> Worst forms of child labor: Slavery or comparable practices such as forced labor, trafficking, debt bondage, and serfdom are among the worst types of child labor. It also includes illegal activities and/or activities that are likely to put children’s safety, health, or morality in jeopardy, such as prostitution, pornography, forced or obligatory military service, drug trafficking, and so on.

> Hazardous work: Hazardous work includes domestic duties performed for long periods of time in an unhealthy environment, in hazardous locations requiring the use of hazardous tools or materials, or needing the kid to move goods that are too heavy.

NEGATIVE EFFECTS OF CHILD LABOR: The difficulty of the tasks and the terrible working circumstances cause a slew of issues, including premature aging, starvation, despair, and drug addiction, to name a few.

These youngsters, who come from low-income households, minority groups, or have been kidnapped from their homes, have no protection. Their bosses go to great lengths to make them fully invisible so that they can maintain complete control over them. These children work under deplorable conditions, undermining all human nature’s values and fundamental rights.

Furthermore, a working youngster will not be able to receive regular education and will be doomed to become an illiterate adult with little chance of advancement in his or her professional or social life.

Additionally, a youngster who works is more likely to suffer from malnutrition. These youngsters are frequently subjected to physical, mental, and sexual abuse.

LAWS AGAINST CHILD LABOUR: In 1993, the Indian government passed legislation forbidding harmful labor or activities that could affect girls and boys under the age of 18’s mental, spiritual, moral, or social development.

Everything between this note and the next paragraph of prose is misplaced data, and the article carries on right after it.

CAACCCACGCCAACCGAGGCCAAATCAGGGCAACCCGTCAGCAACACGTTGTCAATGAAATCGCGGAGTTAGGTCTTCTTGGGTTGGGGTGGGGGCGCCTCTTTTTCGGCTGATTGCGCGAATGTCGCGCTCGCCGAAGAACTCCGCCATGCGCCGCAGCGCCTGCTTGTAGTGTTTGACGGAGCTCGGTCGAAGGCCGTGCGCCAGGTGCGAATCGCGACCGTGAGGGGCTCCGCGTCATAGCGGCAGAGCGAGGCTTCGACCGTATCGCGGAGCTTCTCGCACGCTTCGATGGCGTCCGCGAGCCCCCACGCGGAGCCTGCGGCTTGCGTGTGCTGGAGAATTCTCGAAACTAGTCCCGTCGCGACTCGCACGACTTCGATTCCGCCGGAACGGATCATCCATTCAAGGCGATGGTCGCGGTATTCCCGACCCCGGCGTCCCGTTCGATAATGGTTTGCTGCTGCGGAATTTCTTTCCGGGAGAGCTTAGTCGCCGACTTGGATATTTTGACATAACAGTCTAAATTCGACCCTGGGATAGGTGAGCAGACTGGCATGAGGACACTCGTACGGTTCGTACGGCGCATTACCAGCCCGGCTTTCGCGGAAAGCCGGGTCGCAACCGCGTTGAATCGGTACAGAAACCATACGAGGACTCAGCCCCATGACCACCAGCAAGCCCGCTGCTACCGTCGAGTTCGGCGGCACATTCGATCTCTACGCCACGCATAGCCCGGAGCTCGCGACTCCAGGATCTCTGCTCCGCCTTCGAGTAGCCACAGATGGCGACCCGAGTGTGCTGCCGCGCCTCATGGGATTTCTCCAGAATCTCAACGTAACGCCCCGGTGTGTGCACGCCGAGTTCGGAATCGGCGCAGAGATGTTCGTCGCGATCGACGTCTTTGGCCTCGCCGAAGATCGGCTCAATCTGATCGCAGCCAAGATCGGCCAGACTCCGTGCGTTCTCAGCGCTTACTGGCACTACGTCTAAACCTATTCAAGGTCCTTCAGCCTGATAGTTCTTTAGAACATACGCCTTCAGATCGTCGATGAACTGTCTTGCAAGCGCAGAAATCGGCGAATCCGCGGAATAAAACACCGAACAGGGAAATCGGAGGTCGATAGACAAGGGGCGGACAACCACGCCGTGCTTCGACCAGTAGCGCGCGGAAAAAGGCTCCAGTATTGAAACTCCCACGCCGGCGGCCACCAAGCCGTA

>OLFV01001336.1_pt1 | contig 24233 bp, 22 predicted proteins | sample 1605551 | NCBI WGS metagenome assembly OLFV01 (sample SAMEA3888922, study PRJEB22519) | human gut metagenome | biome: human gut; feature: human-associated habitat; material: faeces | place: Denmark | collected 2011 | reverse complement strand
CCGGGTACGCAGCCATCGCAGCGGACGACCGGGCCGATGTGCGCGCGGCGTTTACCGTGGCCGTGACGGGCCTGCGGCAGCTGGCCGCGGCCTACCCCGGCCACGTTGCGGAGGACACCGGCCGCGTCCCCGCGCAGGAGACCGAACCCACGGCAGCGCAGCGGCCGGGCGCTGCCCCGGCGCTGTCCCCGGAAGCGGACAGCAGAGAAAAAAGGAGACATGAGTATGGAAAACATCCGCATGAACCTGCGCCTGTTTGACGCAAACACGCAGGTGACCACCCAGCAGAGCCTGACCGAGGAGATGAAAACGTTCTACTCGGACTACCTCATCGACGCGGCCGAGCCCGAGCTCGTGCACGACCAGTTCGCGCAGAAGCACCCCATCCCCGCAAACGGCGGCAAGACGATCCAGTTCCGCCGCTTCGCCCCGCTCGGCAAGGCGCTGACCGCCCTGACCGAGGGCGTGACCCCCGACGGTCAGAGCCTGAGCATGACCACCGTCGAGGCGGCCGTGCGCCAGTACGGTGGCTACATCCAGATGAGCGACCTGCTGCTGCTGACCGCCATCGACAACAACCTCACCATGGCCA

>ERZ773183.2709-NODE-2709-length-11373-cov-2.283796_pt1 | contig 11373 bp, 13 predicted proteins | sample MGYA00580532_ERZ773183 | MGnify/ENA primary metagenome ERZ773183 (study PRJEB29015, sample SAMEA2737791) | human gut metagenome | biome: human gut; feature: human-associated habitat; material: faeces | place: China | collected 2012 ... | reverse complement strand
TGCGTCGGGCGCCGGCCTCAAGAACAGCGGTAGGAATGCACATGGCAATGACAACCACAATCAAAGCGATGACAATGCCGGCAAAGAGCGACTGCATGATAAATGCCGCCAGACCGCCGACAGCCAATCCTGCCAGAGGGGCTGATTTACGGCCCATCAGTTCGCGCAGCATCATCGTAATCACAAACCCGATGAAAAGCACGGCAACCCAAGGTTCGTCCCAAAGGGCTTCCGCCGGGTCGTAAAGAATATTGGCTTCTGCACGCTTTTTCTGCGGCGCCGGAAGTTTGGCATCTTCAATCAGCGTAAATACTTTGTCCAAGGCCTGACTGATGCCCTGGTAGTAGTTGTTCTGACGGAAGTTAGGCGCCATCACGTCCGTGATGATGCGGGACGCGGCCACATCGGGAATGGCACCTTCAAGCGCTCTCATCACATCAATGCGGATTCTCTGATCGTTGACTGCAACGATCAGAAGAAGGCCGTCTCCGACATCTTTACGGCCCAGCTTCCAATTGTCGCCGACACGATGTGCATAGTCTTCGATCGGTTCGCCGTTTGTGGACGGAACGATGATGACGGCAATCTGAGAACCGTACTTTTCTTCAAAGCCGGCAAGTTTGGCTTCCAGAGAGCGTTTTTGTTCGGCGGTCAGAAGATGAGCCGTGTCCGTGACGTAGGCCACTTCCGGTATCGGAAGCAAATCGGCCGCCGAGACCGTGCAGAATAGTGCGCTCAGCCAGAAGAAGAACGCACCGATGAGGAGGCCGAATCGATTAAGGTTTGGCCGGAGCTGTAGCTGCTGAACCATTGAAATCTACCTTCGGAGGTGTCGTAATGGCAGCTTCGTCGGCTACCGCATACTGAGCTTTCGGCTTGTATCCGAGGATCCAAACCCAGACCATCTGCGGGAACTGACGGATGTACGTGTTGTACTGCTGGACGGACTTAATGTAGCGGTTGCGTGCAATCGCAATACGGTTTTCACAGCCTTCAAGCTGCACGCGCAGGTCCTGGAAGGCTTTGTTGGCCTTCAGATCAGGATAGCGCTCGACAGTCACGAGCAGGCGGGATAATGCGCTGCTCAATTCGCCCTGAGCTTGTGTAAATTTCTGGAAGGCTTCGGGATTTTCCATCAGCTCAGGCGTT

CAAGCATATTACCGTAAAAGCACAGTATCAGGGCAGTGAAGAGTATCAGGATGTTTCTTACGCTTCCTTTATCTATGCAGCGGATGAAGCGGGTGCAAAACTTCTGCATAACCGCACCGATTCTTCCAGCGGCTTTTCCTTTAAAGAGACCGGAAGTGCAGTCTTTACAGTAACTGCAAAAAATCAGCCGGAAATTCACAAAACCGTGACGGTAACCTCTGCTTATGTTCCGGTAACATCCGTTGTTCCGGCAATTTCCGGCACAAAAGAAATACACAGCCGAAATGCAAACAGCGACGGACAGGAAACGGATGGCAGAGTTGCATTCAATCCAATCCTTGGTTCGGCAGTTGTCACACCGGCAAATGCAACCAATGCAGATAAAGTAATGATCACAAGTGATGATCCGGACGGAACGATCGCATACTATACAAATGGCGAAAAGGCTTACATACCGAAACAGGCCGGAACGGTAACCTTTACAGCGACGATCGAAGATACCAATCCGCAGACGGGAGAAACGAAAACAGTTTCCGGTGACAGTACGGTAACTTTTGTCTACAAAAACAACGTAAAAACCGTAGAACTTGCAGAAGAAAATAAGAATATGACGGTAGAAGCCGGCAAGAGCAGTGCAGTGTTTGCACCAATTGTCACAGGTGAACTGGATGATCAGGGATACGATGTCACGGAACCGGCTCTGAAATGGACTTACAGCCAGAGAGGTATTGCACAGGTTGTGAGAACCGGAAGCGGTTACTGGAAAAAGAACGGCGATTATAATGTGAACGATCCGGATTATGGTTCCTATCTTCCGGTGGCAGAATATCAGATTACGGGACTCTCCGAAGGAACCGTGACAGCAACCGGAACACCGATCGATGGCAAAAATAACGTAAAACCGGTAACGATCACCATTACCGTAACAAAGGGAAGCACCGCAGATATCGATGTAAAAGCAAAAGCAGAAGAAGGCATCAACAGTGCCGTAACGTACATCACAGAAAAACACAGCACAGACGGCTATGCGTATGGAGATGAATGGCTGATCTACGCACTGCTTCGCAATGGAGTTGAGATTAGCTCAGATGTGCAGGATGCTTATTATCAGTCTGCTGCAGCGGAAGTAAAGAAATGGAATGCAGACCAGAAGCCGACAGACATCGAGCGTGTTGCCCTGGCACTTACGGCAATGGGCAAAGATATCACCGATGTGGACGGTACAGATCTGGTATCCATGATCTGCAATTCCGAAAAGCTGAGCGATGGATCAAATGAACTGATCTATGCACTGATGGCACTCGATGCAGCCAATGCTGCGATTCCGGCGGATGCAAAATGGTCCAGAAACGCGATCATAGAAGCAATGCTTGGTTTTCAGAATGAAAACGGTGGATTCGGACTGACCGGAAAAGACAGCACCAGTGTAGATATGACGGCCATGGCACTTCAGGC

CONCLUSION: Much more needs to be done in India’s political landscape to end exploitative child labor: child labor laws must be toughened and enforced more aggressively. Furthermore, acute poverty, which is a root cause of child labor, must be addressed. Ending child labor in India requires addressing poverty and inequality.


Aishwarya Says:

I have always been against Glorifying Over Work and therefore, in the year 2021, I have decided to launch this campaign “Balancing Life”and talk about this wrong practice, that we have been following since last few years. I will be talking to and interviewing around 1 lakh people in the coming 2021 and publish their interview regarding their opinion on glamourising Over Work.

If you are interested in participating in the same, do let me know.

Do follow me on FacebookTwitter  Youtube and Instagram.

The copyright of this Article belongs exclusively to Ms. Aishwarya Sandeep. Reproduction of the same, without permission will amount to Copyright Infringement. Appropriate Legal Action under the Indian Laws will be taken.

If you would also like to contribute to my website, then do share your articles or poems at

We also have a Facebook Group Restarter Moms for Mothers or Women who would like to rejoin their careers post a career break or women who are enterpreneurs.